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The Behavioral Changes that can be Realized when Leaders are Exposed to the Theories and Metaphors Found in Quantum Physics.

Description: Many are beginning to see the promise that the quantum world has offered those who manage and lead organizations (Wheatley, 1992; Zohar, 1997). The Newtonian world is one in which all "things" are reduced to their smallest parts, separated, divided, and analyzed with predictability, with complete control being the ultimate goal. The quantum world is one of infinite possibilities, infinite fields of influence, and infinite relationships. The hallmark characteristics found in a manager who has been schooled in the quantum sciences are flexibility, responsiveness, synchronicity, serendipity, creativity, innovation, participation, and motivation. In a quantum organization there is the constant awareness of the whole system, but there is also diversity (wave or particle), which allows for self-organization that is based on the environment and its requirements. In the quantum world many paths lead from A to Z, and depending on the path chosen, numerous realities wait to unfold. It was the goal of this research to explore the changing of leader behaviors through exposure to the models and theories found in quantum physics. From a quantum perspective this behavior change is possible; the only question is the readiness, willingness, and ability of the leaders to allow their behaviors to be surfaced and challenged. These are indeed the greatest challenges for all people as they proceed through life and work - readiness for change, willingness to change, and ability to surface key areas where change is needed.
Date: August 2009
Creator: Godfrey, David Wayne
Partner: UNT Libraries

Student characteristics and self-concept of secondary career and technical education students in a north central Texas region

Description: Self-concept, discussed as a scholarly topic since the time of Socrates and Plato, is an important theoretical construct in education because self-concept is considered to be a desirable trait and a facilitator of positive future behavior. The purpose of this study was to examine the relationship between the characteristics of students enrolled in career and technical education (CTE) programs and students' self-concept scores as measured by specific subscales from the Self-Description Questionnaire (SDQ). A total of 196 male and 89 female secondary students (Grades 9-12) enrolled in arts, audio/video technology and communications cluster courses in North Central Texas school districts participated in the study. Student characteristic variables of interest were age, gender, CTE program enrollment, and participation in CTE. The self-concept subscales analyzed were General, Academic, Verbal, Math, and Problem Solving. A canonical correlation analysis was conducted using the four student characteristic variables as predictors of the five self-concept variables to evaluate the multivariate shared relationship between the two variable sets. The full model across all functions explained about 23% of the variance between the variable sets. Function 1 explained 15% of the shared variance and Function 2 explained 7% of the variance that remained. This study detected a relationship between specific student characteristics and self-concept as measured on certain domain-specific first-order factors. Gender and participation in CTE were found to be related to verbal self-concept and problem-solving self-concept. Results suggest that females in arts-based CTE programs have a higher verbal self-concept than their male counterparts; male students have a higher problem-solving self-concept. Results further suggest that students with a high level of participation in CTE also have high verbal and problem-solving self-concepts.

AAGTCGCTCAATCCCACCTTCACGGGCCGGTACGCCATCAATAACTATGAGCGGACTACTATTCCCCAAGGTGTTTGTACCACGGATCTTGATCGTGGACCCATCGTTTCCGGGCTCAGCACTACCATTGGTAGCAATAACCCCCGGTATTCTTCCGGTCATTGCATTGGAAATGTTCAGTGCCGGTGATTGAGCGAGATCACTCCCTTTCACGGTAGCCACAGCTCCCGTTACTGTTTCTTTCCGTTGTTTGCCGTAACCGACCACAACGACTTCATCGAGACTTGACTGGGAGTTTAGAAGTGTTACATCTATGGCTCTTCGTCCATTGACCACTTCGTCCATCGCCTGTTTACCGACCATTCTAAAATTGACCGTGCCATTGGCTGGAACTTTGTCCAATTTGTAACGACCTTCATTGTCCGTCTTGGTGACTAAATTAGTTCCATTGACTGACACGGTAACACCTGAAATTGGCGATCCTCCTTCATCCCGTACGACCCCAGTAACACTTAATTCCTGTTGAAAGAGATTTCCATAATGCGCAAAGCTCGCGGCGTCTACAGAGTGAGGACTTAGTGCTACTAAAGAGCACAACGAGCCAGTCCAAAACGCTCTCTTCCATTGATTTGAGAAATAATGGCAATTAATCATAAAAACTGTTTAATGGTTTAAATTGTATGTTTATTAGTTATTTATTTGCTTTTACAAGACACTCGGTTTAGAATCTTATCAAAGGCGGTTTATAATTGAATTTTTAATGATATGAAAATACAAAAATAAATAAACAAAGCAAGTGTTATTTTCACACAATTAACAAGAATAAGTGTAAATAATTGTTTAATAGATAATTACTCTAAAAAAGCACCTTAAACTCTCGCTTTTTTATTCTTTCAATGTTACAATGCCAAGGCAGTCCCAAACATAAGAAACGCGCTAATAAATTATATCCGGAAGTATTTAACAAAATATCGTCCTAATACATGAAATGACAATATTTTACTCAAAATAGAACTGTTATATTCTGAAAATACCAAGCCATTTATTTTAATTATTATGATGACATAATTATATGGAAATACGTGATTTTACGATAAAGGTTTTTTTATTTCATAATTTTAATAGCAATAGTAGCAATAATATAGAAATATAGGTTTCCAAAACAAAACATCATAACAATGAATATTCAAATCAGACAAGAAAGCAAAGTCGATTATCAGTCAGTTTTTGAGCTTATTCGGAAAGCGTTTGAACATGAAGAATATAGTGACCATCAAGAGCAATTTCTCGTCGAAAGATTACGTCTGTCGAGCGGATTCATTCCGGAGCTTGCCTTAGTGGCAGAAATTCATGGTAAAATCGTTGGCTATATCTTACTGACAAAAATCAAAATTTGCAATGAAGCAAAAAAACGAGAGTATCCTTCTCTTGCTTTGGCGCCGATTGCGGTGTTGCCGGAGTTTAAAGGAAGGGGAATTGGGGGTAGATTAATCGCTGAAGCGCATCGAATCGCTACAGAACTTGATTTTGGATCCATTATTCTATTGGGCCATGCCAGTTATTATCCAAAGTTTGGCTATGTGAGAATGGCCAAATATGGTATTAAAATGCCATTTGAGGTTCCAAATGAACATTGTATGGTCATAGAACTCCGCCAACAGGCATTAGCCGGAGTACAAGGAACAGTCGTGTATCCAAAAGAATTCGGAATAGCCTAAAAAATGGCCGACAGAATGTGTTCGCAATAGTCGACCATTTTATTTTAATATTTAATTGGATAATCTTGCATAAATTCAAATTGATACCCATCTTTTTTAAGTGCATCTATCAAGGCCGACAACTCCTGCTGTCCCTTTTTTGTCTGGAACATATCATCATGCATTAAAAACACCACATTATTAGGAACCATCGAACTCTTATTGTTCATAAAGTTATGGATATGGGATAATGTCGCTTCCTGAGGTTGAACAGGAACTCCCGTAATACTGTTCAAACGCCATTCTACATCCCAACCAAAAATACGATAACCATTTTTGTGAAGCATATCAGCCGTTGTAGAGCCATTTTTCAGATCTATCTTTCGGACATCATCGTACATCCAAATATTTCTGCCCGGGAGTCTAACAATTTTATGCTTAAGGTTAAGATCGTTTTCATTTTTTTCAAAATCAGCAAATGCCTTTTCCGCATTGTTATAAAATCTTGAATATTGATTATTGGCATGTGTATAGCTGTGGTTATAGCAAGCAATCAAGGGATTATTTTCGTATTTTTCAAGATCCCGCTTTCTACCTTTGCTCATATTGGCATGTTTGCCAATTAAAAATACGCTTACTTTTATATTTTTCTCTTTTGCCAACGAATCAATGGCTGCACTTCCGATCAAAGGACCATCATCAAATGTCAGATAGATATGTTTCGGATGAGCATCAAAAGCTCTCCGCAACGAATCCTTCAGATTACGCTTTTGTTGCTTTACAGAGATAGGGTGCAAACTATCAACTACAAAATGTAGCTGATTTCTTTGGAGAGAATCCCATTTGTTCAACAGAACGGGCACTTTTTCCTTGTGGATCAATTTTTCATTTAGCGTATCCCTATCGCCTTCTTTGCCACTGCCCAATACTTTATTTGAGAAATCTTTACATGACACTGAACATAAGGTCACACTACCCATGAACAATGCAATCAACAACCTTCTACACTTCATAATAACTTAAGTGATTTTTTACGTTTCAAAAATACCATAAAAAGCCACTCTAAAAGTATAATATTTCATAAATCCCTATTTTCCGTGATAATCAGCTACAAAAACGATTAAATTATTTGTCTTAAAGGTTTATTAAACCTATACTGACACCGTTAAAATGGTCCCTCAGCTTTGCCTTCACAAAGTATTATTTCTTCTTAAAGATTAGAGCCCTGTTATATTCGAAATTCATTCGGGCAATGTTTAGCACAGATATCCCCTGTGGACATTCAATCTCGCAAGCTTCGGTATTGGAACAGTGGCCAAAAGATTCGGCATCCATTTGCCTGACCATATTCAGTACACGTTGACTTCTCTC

Date: May 2010
Creator: Cox, Nancy Lynne
Partner: UNT Libraries

A Study of Student's Perceptions of Blended Learning Environments at a State-Supported Postsecondary Institution

Description: The purpose of this study was to conduct exploratory research regarding students' perceptions of blended learning environments at a state supported postsecondary institution. Specifically investigated were students' overall perceptions of blended learning environments, the reasons they chose to take a blended course, and whether generational differences existed in students' affected perceptions. An electronic survey was distributed to students enrolled in blended learning courses at the end of the spring 2009 term.
Date: May 2010
Creator: Shaw, Joanna G.
Partner: UNT Libraries